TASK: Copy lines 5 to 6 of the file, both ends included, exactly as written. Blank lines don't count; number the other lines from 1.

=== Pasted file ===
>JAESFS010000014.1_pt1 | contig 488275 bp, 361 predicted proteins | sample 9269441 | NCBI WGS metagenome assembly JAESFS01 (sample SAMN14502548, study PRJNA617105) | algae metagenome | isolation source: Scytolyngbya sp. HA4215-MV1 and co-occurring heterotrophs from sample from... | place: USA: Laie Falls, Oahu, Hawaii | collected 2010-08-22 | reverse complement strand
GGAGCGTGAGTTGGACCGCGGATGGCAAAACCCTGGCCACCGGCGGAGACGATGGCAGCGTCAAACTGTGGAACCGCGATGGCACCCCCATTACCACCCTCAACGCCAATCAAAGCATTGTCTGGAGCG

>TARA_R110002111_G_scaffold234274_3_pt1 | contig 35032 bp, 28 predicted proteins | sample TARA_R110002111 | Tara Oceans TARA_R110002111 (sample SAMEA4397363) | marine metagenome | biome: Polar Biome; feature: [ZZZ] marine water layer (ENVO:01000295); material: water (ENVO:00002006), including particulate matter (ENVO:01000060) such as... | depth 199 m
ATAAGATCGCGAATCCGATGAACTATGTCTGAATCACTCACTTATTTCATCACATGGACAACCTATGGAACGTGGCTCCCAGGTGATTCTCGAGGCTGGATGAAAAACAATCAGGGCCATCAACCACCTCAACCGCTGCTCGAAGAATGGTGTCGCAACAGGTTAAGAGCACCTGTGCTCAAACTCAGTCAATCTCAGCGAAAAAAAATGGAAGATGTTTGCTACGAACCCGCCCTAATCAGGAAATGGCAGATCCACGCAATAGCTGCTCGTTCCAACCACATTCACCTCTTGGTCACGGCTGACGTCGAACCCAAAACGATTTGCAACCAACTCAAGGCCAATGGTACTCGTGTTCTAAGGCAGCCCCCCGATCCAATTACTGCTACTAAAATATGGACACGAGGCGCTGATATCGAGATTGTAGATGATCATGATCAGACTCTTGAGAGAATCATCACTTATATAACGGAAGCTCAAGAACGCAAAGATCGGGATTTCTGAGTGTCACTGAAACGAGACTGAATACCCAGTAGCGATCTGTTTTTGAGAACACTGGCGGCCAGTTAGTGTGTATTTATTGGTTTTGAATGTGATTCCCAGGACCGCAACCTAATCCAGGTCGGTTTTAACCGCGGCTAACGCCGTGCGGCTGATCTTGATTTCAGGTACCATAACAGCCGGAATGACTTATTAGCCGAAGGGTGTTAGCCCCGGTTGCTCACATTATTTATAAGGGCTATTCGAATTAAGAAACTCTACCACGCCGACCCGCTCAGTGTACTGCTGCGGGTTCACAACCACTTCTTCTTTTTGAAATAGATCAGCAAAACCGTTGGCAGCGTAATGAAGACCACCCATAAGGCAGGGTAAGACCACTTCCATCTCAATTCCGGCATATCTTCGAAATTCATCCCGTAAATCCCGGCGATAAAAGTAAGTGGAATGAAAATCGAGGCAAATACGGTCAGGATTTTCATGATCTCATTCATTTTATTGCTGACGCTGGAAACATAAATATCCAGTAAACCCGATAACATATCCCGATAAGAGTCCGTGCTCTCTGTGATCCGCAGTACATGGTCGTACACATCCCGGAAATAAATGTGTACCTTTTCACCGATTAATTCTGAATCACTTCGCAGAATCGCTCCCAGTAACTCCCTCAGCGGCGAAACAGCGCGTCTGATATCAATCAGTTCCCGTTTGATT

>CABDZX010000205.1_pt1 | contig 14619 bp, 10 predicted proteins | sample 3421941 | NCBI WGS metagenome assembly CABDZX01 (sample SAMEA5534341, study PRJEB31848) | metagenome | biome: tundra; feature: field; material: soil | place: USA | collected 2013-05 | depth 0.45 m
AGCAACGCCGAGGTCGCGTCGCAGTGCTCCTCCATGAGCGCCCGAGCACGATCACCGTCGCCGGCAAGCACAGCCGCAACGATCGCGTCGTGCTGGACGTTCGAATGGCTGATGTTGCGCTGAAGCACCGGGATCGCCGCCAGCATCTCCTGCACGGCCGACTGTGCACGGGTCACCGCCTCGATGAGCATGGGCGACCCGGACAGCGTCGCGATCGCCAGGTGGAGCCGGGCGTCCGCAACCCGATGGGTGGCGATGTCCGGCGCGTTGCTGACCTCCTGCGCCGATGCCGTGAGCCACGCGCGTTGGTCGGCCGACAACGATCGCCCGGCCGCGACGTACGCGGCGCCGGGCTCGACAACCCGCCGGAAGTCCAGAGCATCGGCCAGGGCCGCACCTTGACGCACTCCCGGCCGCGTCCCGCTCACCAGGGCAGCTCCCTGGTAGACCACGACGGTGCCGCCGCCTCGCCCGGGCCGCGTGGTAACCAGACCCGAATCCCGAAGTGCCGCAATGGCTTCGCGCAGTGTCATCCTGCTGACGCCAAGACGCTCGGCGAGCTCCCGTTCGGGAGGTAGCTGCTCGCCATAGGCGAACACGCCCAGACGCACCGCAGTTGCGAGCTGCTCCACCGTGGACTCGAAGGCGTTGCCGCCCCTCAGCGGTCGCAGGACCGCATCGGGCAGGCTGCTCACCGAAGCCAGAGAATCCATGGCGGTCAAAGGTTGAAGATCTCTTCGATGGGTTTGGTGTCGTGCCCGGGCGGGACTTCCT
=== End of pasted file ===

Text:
>CABDZX010000205.1_pt1 | contig 14619 bp, 10 predicted proteins | sample 3421941 | NCBI WGS metagenome assembly CABDZX01 (sample SAMEA5534341, study PRJEB31848) | metagenome | biome: tundra; feature: field; material: soil | place: USA | collected 2013-05 | depth 0.45 m
AGCAACGCCGAGGTCGCGTCGCAGTGCTCCTCCATGAGCGCCCGAGCACGATCACCGTCGCCGGCAAGCACAGCCGCAACGATCGCGTCGTGCTGGACGTTCGAATGGCTGATGTTGCGCTGAAGCACCGGGATCGCCGCCAGCATCTCCTGCACGGCCGACTGTGCACGGGTCACCGCCTCGATGAGCATGGGCGACCCGGACAGCGTCGCGATCGCCAGGTGGAGCCGGGCGTCCGCAACCCGATGGGTGGCGATGTCCGGCGCGTTGCTGACCTCCTGCGCCGATGCCGTGAGCCACGCGCGTTGGTCGGCCGACAACGATCGCCCGGCCGCGACGTACGCGGCGCCGGGCTCGACAACCCGCCGGAAGTCCAGAGCATCGGCCAGGGCCGCACCTTGACGCACTCCCGGCCGCGTCCCGCTCACCAGGGCAGCTCCCTGGTAGACCACGACGGTGCCGCCGCCTCGCCCGGGCCGCGTGGTAACCAGACCCGAATCCCGAAGTGCCGCAATGGCTTCGCGCAGTGTCATCCTGCTGACGCCAAGACGCTCGGCGAGCTCCCGTTCGGGAGGTAGCTGCTCGCCATAGGCGAACACGCCCAGACGCACCGCAGTTGCGAGCTGCTCCACCGTGGACTCGAAGGCGTTGCCGCCCCTCAGCGGTCGCAGGACCGCATCGGGCAGGCTGCTCACCGAAGCCAGAGAATCCATGGCGGTCAAAGGTTGAAGATCTCTTCGATGGGTTTGGTGTCGTGCCCGGGCGGGACTTCCT